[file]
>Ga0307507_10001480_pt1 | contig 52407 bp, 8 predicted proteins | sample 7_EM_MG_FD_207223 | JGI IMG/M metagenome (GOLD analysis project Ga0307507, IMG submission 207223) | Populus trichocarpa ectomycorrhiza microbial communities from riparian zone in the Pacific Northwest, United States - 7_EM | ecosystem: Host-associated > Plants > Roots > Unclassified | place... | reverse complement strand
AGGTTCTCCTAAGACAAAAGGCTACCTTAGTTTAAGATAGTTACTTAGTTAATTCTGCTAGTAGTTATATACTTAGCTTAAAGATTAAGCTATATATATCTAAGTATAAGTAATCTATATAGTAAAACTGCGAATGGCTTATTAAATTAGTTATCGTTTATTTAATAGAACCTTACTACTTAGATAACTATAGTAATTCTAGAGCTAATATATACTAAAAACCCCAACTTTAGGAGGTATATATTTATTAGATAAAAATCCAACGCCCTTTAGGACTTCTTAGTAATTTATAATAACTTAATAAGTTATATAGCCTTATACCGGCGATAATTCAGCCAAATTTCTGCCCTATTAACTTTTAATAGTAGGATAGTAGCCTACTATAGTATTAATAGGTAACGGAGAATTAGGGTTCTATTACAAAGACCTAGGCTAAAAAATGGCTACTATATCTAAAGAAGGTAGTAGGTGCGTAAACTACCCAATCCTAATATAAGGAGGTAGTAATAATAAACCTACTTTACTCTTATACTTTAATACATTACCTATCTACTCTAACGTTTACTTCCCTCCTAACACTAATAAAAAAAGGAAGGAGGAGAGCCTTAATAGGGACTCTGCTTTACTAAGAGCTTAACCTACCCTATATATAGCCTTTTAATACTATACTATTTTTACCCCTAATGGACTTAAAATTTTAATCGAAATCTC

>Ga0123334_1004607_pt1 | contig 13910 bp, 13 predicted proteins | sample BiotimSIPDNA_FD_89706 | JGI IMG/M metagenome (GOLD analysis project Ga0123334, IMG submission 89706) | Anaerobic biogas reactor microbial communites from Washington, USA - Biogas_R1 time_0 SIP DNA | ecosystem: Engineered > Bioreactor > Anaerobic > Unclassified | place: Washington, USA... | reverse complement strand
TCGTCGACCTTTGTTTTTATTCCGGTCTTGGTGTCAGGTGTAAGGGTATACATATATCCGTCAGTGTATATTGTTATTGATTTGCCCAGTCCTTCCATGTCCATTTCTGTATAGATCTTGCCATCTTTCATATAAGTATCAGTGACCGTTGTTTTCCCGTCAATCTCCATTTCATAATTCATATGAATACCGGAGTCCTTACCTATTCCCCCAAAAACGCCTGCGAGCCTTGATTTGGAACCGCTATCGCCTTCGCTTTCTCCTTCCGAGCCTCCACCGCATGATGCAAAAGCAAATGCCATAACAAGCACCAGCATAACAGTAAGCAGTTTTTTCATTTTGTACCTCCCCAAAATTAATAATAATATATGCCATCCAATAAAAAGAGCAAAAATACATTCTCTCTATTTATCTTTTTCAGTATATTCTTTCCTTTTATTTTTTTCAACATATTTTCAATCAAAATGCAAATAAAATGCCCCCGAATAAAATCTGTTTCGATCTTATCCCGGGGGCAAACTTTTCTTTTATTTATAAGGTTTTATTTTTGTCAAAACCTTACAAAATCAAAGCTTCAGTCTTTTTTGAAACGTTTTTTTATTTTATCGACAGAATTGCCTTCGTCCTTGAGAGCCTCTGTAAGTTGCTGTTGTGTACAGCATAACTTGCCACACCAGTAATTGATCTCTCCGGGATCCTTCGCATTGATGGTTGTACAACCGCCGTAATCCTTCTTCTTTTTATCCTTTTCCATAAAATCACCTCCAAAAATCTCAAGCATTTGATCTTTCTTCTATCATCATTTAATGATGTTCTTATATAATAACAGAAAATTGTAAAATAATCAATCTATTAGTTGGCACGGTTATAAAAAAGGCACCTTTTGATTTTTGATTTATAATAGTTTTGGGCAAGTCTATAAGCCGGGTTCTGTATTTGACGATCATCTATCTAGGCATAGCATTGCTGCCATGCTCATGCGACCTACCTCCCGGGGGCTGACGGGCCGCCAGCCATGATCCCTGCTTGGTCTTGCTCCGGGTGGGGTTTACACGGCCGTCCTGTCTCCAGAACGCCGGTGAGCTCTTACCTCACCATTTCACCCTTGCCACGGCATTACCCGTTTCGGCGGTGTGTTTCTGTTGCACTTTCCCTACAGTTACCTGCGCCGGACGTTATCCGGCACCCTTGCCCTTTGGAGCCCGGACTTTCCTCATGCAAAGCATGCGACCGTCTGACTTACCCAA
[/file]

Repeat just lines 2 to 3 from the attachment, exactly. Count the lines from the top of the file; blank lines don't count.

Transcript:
AGGTTCTCCTAAGACAAAAGGCTACCTTAGTTTAAGATAGTTACTTAGTTAATTCTGCTAGTAGTTATATACTTAGCTTAAAGATTAAGCTATATATATCTAAGTATAAGTAATCTATATAGTAAAACTGCGAATGGCTTATTAAATTAGTTATCGTTTATTTAATAGAACCTTACTACTTAGATAACTATAGTAATTCTAGAGCTAATATATACTAAAAACCCCAACTTTAGGAGGTATATATTTATTAGATAAAAATCCAACGCCCTTTAGGACTTCTTAGTAATTTATAATAACTTAATAAGTTATATAGCCTTATACCGGCGATAATTCAGCCAAATTTCTGCCCTATTAACTTTTAATAGTAGGATAGTAGCCTACTATAGTATTAATAGGTAACGGAGAATTAGGGTTCTATTACAAAGACCTAGGCTAAAAAATGGCTACTATATCTAAAGAAGGTAGTAGGTGCGTAAACTACCCAATCCTAATATAAGGAGGTAGTAATAATAAACCTACTTTACTCTTATACTTTAATACATTACCTATCTACTCTAACGTTTACTTCCCTCCTAACACTAATAAAAAAAGGAAGGAGGAGAGCCTTAATAGGGACTCTGCTTTACTAAGAGCTTAACCTACCCTATATATAGCCTTTTAATACTATACTATTTTTACCCCTAATGGACTTAAAATTTTAATCGAAATCTC

>Ga0123334_1004607_pt1 | contig 13910 bp, 13 predicted proteins | sample BiotimSIPDNA_FD_89706 | JGI IMG/M metagenome (GOLD analysis project Ga0123334, IMG submission 89706) | Anaerobic biogas reactor microbial communites from Washington, USA - Biogas_R1 time_0 SIP DNA | ecosystem: Engineered > Bioreactor > Anaerobic > Unclassified | place: Washington, USA... | reverse complement strand